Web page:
Ever since the close of hostilities, it has been the policy of the United States to hasten the return of conditions of peace. We want to enable the fighting men of the United Nations to return to their homes and their families. We want to give the people of all lands the chance to rebuild what the war has destroyed. There need be no concern about the willingness of the American people to do everything within their power to rid themselves and the world of the burden of excessive armaments.

In the recent past, the concern of peace-loving nations has not been that America maintained excessive armaments. The concern has been that America failed to maintain adequate armaments to guard the peace. When Hitler started the world war in September 1939, Germany had been preparing for war for more than five years. But at that time, there were in active service of the United States in the Army, Navy and the Air Force, only 330,000 men. It was our military weakness, not our military strength, that encouraged Axis aggression.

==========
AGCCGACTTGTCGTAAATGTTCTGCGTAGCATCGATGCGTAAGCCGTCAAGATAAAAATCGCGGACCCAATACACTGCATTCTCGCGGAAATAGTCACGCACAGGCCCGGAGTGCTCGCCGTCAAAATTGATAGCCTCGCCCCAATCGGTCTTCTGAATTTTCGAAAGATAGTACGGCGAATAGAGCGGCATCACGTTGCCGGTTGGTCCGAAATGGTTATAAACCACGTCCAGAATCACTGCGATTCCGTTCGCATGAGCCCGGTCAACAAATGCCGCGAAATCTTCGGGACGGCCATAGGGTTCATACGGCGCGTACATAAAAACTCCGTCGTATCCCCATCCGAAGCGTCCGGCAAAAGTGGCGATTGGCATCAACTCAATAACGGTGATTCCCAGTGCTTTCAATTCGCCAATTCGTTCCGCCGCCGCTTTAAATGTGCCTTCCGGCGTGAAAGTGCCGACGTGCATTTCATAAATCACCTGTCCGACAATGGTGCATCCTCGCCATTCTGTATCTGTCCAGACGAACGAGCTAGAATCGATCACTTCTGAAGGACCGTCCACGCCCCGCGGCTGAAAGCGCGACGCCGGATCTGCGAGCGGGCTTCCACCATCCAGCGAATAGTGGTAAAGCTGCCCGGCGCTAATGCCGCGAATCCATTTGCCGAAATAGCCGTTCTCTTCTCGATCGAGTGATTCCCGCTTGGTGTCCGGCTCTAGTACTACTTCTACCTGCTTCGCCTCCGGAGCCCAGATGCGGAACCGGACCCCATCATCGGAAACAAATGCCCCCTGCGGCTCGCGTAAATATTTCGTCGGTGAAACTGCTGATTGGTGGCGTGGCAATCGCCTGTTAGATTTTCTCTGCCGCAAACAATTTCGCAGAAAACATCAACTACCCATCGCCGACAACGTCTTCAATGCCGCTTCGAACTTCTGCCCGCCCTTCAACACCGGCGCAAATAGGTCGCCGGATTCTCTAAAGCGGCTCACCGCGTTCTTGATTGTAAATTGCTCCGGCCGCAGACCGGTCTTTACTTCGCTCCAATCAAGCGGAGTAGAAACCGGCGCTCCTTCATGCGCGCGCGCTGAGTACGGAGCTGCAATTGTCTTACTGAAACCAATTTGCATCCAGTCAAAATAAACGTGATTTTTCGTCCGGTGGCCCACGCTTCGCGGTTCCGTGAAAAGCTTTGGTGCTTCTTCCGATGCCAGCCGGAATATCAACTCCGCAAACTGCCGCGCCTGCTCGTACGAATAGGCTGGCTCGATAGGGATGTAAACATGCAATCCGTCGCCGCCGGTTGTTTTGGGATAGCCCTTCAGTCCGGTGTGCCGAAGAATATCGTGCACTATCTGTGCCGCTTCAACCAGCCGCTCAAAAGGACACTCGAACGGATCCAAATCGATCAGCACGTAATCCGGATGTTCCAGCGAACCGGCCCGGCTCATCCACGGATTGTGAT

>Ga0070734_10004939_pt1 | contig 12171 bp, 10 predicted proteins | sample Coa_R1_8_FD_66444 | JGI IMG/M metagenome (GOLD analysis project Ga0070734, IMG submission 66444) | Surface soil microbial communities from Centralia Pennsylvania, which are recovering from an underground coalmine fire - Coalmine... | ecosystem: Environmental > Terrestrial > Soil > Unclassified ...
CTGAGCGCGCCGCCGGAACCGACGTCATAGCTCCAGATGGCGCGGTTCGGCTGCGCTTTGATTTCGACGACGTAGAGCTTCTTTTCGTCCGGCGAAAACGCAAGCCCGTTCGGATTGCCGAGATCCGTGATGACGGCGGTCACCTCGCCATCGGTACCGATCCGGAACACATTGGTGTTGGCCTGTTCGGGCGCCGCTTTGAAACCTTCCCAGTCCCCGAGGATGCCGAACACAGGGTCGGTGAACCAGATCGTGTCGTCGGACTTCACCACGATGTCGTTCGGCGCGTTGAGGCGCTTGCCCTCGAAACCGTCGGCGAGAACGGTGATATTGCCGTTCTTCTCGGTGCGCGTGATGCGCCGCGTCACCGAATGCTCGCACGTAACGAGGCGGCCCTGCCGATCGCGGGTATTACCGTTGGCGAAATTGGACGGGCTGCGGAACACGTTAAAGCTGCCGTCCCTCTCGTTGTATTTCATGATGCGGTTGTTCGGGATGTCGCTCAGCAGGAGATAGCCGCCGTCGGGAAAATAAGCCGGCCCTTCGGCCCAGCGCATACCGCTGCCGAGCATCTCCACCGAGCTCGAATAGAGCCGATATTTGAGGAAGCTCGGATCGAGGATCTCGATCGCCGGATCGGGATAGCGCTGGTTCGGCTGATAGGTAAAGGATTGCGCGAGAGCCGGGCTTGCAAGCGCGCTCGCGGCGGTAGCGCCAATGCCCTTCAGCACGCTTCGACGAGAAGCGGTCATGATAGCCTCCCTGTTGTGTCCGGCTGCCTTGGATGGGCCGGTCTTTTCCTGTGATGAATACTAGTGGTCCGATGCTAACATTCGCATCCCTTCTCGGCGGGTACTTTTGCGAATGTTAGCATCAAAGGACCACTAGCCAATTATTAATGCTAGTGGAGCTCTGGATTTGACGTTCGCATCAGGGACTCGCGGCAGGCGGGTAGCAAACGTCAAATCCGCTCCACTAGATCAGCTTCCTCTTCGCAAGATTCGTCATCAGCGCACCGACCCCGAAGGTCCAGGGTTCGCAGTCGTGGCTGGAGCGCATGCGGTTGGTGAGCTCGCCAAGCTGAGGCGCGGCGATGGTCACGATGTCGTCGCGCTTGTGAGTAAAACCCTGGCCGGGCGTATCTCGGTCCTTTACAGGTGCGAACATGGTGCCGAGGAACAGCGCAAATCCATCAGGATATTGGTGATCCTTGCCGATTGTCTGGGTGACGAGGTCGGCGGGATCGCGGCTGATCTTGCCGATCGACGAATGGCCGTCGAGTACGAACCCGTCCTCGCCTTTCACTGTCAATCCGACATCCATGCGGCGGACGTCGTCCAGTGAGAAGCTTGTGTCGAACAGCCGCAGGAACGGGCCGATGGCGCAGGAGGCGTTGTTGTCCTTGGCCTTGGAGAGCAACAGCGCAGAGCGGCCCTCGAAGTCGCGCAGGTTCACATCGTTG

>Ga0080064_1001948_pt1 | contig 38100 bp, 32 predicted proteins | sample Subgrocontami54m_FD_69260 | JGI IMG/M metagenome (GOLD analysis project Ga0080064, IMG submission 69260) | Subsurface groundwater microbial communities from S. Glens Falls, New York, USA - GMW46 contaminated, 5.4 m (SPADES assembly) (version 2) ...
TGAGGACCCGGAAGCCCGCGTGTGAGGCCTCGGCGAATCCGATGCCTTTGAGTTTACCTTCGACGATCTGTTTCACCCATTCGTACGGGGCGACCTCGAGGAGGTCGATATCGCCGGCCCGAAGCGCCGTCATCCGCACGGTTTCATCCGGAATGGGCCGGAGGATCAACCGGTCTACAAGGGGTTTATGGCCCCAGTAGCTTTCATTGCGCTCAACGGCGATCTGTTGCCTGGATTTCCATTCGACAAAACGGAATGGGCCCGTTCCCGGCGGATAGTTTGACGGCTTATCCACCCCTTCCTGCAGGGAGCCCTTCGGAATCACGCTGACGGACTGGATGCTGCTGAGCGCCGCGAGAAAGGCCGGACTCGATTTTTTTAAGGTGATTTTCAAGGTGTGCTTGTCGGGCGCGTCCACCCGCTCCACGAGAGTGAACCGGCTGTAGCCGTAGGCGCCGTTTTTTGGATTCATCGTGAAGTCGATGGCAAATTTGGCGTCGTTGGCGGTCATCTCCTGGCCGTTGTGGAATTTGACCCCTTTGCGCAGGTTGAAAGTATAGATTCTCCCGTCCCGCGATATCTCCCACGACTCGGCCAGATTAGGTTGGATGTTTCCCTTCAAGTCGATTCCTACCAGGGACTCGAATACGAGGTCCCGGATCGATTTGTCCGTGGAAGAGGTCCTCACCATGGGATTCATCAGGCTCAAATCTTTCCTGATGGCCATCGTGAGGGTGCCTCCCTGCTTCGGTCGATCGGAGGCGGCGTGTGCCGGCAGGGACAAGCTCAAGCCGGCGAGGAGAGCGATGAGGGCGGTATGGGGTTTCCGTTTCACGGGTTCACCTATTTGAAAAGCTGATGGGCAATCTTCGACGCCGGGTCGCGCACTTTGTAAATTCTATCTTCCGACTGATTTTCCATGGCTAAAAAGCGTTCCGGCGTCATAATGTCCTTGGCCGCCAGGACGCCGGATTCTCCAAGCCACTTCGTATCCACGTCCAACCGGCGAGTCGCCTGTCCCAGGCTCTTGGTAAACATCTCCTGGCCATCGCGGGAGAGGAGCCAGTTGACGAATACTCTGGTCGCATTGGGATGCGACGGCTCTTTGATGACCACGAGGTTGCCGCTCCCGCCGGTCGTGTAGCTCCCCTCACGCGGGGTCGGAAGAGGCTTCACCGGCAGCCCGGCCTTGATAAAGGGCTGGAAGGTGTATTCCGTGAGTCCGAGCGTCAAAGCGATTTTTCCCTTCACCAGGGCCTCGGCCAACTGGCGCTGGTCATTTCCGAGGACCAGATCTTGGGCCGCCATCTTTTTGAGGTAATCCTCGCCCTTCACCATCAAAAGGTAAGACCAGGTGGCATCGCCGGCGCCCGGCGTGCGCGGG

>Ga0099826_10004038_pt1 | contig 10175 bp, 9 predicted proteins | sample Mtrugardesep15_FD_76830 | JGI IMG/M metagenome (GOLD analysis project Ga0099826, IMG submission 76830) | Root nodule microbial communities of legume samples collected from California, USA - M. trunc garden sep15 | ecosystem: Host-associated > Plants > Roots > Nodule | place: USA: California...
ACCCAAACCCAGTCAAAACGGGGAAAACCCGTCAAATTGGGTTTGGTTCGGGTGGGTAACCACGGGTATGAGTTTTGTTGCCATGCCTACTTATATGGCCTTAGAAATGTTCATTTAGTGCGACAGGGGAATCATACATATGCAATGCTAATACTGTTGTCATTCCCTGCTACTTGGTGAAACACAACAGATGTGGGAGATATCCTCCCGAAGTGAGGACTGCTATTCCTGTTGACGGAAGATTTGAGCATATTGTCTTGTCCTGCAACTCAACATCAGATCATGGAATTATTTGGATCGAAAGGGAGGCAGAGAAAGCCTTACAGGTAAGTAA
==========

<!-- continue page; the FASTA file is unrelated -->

After the first World War, Japan was given a mandate over strategically important islands in the Southwest Pacific which bound her to keep those islands demilitarized. Although the evidence showed that Japan was violating the terms of the mandate, the United States delayed in building bases on islands under her sovereignty in the Pacific. The result was that when the United States was treacherously attacked at Pearl Harbor, she had no adequately fortified base in the Pacific between Pearl Harbor and the Philippines. Japan's covenant not to use the mandated territories as military bases contained no safeguards to insure compliance. Japan's covenant misled the United States, but it did not restrain Japan. That was our mistake, and we do not intend again to make that mistake.